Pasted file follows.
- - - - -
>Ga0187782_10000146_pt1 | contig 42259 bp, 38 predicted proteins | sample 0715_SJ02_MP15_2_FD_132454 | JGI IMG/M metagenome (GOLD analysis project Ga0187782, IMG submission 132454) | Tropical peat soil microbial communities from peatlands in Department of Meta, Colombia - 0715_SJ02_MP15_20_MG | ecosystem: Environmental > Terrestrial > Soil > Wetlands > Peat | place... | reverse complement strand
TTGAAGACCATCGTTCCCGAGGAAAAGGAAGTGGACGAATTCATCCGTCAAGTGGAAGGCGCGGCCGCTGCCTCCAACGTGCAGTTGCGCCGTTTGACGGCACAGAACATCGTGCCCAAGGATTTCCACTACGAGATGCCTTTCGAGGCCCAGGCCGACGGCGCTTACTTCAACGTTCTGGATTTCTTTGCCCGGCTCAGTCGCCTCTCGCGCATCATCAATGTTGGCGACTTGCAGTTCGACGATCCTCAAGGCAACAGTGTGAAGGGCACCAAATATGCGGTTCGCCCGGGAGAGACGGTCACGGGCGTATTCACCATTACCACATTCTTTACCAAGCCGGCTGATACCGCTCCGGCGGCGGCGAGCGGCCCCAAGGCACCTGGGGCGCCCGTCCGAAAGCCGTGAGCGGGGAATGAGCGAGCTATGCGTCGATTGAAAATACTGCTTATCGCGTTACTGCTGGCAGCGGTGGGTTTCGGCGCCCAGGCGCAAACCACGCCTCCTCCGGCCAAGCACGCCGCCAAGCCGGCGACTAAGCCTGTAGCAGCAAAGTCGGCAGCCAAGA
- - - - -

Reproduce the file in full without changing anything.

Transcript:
>Ga0187782_10000146_pt1 | contig 42259 bp, 38 predicted proteins | sample 0715_SJ02_MP15_2_FD_132454 | JGI IMG/M metagenome (GOLD analysis project Ga0187782, IMG submission 132454) | Tropical peat soil microbial communities from peatlands in Department of Meta, Colombia - 0715_SJ02_MP15_20_MG | ecosystem: Environmental > Terrestrial > Soil > Wetlands > Peat | place... | reverse complement strand
TTGAAGACCATCGTTCCCGAGGAAAAGGAAGTGGACGAATTCATCCGTCAAGTGGAAGGCGCGGCCGCTGCCTCCAACGTGCAGTTGCGCCGTTTGACGGCACAGAACATCGTGCCCAAGGATTTCCACTACGAGATGCCTTTCGAGGCCCAGGCCGACGGCGCTTACTTCAACGTTCTGGATTTCTTTGCCCGGCTCAGTCGCCTCTCGCGCATCATCAATGTTGGCGACTTGCAGTTCGACGATCCTCAAGGCAACAGTGTGAAGGGCACCAAATATGCGGTTCGCCCGGGAGAGACGGTCACGGGCGTATTCACCATTACCACATTCTTTACCAAGCCGGCTGATACCGCTCCGGCGGCGGCGAGCGGCCCCAAGGCACCTGGGGCGCCCGTCCGAAAGCCGTGAGCGGGGAATGAGCGAGCTATGCGTCGATTGAAAATACTGCTTATCGCGTTACTGCTGGCAGCGGTGGGTTTCGGCGCCCAGGCGCAAACCACGCCTCCTCCGGCCAAGCACGCCGCCAAGCCGGCGACTAAGCCTGTAGCAGCAAAGTCGGCAGCCAAGA